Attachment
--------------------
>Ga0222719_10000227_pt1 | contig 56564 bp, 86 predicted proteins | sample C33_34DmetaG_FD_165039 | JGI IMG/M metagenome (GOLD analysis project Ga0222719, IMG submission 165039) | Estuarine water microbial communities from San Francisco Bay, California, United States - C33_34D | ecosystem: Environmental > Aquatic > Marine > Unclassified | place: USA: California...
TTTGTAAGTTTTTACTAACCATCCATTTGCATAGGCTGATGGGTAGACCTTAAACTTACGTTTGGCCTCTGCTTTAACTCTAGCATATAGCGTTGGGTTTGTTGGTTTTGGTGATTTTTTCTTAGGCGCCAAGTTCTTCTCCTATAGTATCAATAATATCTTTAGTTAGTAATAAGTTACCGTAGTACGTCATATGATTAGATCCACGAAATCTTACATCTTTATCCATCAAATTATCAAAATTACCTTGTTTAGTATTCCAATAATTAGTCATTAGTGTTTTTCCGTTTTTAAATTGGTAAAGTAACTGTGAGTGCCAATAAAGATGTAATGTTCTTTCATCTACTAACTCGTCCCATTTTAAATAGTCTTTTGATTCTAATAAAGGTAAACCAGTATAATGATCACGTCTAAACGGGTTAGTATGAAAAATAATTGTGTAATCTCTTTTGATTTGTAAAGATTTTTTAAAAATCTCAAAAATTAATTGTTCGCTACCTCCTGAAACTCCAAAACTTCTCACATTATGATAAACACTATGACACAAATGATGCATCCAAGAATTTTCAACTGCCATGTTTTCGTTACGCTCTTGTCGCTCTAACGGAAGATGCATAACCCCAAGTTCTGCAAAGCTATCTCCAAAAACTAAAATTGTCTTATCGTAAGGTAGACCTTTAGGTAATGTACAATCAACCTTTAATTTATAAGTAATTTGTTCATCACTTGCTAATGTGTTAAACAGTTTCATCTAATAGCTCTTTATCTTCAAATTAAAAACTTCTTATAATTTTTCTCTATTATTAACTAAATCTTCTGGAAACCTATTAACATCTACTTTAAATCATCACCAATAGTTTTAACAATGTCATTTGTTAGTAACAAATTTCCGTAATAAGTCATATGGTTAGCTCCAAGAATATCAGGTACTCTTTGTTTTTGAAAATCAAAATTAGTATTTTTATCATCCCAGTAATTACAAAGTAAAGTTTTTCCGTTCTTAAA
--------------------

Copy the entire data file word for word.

>Ga0222719_10000227_pt1 | contig 56564 bp, 86 predicted proteins | sample C33_34DmetaG_FD_165039 | JGI IMG/M metagenome (GOLD analysis project Ga0222719, IMG submission 165039) | Estuarine water microbial communities from San Francisco Bay, California, United States - C33_34D | ecosystem: Environmental > Aquatic > Marine > Unclassified | place: USA: California...
TTTGTAAGTTTTTACTAACCATCCATTTGCATAGGCTGATGGGTAGACCTTAAACTTACGTTTGGCCTCTGCTTTAACTCTAGCATATAGCGTTGGGTTTGTTGGTTTTGGTGATTTTTTCTTAGGCGCCAAGTTCTTCTCCTATAGTATCAATAATATCTTTAGTTAGTAATAAGTTACCGTAGTACGTCATATGATTAGATCCACGAAATCTTACATCTTTATCCATCAAATTATCAAAATTACCTTGTTTAGTATTCCAATAATTAGTCATTAGTGTTTTTCCGTTTTTAAATTGGTAAAGTAACTGTGAGTGCCAATAAAGATGTAATGTTCTTTCATCTACTAACTCGTCCCATTTTAAATAGTCTTTTGATTCTAATAAAGGTAAACCAGTATAATGATCACGTCTAAACGGGTTAGTATGAAAAATAATTGTGTAATCTCTTTTGATTTGTAAAGATTTTTTAAAAATCTCAAAAATTAATTGTTCGCTACCTCCTGAAACTCCAAAACTTCTCACATTATGATAAACACTATGACACAAATGATGCATCCAAGAATTTTCAACTGCCATGTTTTCGTTACGCTCTTGTCGCTCTAACGGAAGATGCATAACCCCAAGTTCTGCAAAGCTATCTCCAAAAACTAAAATTGTCTTATCGTAAGGTAGACCTTTAGGTAATGTACAATCAACCTTTAATTTATAAGTAATTTGTTCATCACTTGCTAATGTGTTAAACAGTTTCATCTAATAGCTCTTTATCTTCAAATTAAAAACTTCTTATAATTTTTCTCTATTATTAACTAAATCTTCTGGAAACCTATTAACATCTACTTTAAATCATCACCAATAGTTTTAACAATGTCATTTGTTAGTAACAAATTTCCGTAATAAGTCATATGGTTAGCTCCAAGAATATCAGGTACTCTTTGTTTTTGAAAATCAAAATTAGTATTTTTATCATCCCAGTAATTACAAAGTAAAGTTTTTCCGTTCTTAAA